Rice dishes are most compelling in the form of the region’s beloved rice cakes — flattish, ovular, with a satisfying chew. Stir-fried crab with rice cakes is a seasonal special, ideal for a celebration, but other dishes put them front and center. Two options have near-identical names: “Shanghai leek rice cake,” stir-fried with greens and julienned pork, and “Shanghai style rice cake,” tossed in the wok with less vegetables and meat but with a pronounced dousing of soy sauce. Either appeals; I prefer the symmetry and undisguised tastes of the leafier-porkier variation.

Speaking of pork, Jiangnan is also a land of the pig. Orders of dong po rou — a Hangzhou masterpiece of pork belly slowly braised in rice wine, soy sauce, ginger and sugar — eventually land on most tables. A server presents a large, wobbly hunk of belly, surrounded by broccoli florets, and then uses scissors to cut the mass into manageable squares. I’ve had more tender renditions of dong po rou, honestly, but this one is respectable enough.

A server uses scissors to cut braised pork belly into manageable pieces.
(Silvia Razgova / For the Times)

Lion’s head pork meatballs have a proper silken lightness. Nubs of scarlet pork ribs veer way further into sweetness than is often common; I’m much more taken with a gem I’ve rarely seen on menus in America: fen zheng rou, boneless cylinders of pork rib meat smeared with rice flour and steamed in fragrant lotus leaves. Open the leafy bundles and the mingled perfumes, sharpened by a fermented wheat paste called tian mian jiang, rise like voices in a cathedral. The rice over the pork transforms into a soft, thin porridge, scented with sweet spices. Sometimes Jiangnan is tagged with a rep for bland, overly plain cooking; this kind of masterwork erases such notions.

There’s no exiting the subject of pork dishes in the region without addressing Jiangnan’s most famous export: xiao long bao. Jiang Nan Spring’s soup dumplings are decent; sometimes they show up irregularly shaped (comparisons to Din Tai Fung’s rigorously consistent versions come to mind), and they aren’t as juicy as the ones at my current preferred source for xiao long bao, Jin Jiang in San Gabriel. Consumed quickly before the liquid soaks into the dough, they still have a place in the mix at Jiang Nan Spring.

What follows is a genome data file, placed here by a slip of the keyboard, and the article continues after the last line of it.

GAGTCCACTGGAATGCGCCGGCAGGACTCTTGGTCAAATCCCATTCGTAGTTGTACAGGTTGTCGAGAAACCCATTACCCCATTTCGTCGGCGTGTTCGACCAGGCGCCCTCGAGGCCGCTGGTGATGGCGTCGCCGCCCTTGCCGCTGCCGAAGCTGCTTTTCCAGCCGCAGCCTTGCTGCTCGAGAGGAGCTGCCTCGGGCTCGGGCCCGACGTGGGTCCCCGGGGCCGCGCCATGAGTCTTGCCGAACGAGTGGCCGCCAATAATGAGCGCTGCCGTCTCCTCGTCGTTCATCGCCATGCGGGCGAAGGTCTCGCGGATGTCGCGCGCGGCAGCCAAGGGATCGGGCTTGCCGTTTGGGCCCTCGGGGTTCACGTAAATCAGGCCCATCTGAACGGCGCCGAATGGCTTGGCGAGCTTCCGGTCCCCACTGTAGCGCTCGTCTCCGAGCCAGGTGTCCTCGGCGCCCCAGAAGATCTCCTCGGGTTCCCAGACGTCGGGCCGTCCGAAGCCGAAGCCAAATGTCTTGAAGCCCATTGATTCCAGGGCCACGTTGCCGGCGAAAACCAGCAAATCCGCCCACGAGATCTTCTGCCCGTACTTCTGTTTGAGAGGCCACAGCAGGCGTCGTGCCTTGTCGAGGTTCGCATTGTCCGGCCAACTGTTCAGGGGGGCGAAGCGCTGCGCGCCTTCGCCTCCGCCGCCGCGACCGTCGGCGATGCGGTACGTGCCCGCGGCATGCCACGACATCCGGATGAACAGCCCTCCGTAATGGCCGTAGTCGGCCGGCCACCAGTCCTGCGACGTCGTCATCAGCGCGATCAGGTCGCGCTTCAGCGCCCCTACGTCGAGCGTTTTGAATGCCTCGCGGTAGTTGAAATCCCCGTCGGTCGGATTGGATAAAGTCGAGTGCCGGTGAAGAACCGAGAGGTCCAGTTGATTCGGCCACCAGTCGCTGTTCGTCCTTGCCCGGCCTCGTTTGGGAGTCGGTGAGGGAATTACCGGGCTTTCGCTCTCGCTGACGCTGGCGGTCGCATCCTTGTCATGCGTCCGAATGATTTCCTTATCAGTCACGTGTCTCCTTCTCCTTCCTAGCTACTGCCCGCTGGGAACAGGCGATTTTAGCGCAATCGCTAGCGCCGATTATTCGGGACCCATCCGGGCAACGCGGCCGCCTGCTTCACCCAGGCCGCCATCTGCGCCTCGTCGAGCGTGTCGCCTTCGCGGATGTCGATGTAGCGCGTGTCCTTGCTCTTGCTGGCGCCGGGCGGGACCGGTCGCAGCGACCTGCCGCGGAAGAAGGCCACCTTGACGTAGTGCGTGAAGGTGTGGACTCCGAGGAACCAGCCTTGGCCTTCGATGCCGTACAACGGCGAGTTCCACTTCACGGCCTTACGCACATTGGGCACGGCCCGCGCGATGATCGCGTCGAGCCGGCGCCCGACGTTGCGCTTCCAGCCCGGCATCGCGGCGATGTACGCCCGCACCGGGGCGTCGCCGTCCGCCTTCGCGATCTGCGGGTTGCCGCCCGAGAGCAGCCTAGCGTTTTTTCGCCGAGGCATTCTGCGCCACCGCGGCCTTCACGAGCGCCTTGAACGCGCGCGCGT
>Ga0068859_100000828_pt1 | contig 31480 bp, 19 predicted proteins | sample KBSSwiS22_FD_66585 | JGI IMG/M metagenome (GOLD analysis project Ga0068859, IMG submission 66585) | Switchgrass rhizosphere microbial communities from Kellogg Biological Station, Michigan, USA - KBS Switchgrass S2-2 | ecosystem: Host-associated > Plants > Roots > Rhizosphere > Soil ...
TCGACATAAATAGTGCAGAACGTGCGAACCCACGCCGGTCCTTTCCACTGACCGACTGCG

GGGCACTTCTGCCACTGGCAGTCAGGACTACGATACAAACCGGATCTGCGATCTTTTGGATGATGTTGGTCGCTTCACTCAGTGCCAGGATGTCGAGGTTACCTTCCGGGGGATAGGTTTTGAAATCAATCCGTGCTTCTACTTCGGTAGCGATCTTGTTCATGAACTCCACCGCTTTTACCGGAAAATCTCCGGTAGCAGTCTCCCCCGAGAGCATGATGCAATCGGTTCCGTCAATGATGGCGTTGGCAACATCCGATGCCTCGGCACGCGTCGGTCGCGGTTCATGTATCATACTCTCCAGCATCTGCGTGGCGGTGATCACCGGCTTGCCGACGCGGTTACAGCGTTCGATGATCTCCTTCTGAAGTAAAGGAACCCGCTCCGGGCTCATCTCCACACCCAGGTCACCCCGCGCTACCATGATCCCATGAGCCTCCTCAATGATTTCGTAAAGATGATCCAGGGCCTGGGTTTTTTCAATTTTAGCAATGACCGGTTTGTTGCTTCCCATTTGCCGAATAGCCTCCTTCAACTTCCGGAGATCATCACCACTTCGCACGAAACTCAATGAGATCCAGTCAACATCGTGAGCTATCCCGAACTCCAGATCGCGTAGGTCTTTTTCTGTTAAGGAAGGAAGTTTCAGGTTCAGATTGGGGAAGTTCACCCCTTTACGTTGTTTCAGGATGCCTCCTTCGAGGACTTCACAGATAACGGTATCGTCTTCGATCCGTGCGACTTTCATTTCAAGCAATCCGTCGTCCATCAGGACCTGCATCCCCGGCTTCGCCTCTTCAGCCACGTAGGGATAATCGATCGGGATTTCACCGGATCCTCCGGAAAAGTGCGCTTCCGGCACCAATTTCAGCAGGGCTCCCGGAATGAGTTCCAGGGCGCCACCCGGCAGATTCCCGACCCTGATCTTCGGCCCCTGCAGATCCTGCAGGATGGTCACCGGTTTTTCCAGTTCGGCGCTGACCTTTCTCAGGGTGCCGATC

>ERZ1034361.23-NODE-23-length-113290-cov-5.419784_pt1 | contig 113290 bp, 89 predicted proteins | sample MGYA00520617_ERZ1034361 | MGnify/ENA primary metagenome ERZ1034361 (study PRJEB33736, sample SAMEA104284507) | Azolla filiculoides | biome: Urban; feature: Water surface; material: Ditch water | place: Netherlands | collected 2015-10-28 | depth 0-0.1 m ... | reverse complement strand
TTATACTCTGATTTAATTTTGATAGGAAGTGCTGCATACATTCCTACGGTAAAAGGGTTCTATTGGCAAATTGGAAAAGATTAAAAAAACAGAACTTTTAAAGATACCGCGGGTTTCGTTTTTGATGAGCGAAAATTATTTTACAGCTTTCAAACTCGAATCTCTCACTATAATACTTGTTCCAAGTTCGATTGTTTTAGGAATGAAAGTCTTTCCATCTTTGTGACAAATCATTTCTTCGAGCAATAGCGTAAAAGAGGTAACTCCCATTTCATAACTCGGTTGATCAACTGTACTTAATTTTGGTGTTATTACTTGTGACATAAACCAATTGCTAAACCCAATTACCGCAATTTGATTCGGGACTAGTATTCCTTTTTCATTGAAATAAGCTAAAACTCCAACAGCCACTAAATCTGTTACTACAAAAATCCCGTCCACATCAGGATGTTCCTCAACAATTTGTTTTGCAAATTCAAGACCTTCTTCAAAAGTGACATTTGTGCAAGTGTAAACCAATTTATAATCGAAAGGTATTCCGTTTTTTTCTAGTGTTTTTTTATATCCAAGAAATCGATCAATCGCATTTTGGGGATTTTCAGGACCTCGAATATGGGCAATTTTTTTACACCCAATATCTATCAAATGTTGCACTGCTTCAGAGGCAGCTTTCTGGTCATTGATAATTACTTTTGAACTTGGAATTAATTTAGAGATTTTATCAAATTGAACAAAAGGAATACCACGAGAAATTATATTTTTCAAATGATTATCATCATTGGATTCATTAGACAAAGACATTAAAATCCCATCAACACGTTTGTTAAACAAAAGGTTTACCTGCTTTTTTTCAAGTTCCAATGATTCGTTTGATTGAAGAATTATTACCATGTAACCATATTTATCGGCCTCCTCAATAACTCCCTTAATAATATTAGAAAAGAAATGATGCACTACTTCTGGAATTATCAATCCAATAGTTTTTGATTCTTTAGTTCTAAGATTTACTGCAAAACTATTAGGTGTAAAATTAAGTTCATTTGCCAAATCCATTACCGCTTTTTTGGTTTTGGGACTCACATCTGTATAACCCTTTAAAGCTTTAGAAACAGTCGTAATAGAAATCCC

The tables on which they land are often round, large and filled with groups: In the four months since opening, the restaurant has found a steady audience that orders with gusto and lingers contentedly. The sleekness of the comfortable room — knotty hardwood floors, bright white walls, sculptural art and starry, Midcentury Modern-esque chandeliers — encourages a drawn-out lunch or dinner.

Before you go, the server will nudge you toward a flaky red bean pancake for dessert. Push back and ask for a Jiangnan treat such as ba bao fan, listed as “eight treasure rice pudding.” Dried fruits and nuts crown a mound of steamed, lightly sweetened glutinous rice. There’s also a poetic soup, aromatic with sweet rice wine and filled with small balls of rice and soft petals of just-set egg. For a meal that can feel so centering — in terms of a specific place and also a restored frame of mind — beginning and ending with soup makes sense.

Jiang Nan Spring

In a sleek dining room, feast on standout fish, pork and rice specialties from Shanghai and its surrounding Jiangnan region.

A full, busy dining room at Jiang Nan Spring.
(Silvia Razgova / For the Times)


910 E. Main St., Alhambra; (626) 766-1688;


Cold appetizers $9.95-$12.95; soups and “warm pots” $8.95-$39.95; most entrees $8.95-$18.95; desserts $6.95-$15.95.


Visa and MasterCard accepted. Full bar. Lot and street parking. Wheelchair accessible.


Pork soup with bamboo shoots; smoked fish; “seaweed-flavored” fried fish; Shanghai leek rice cake.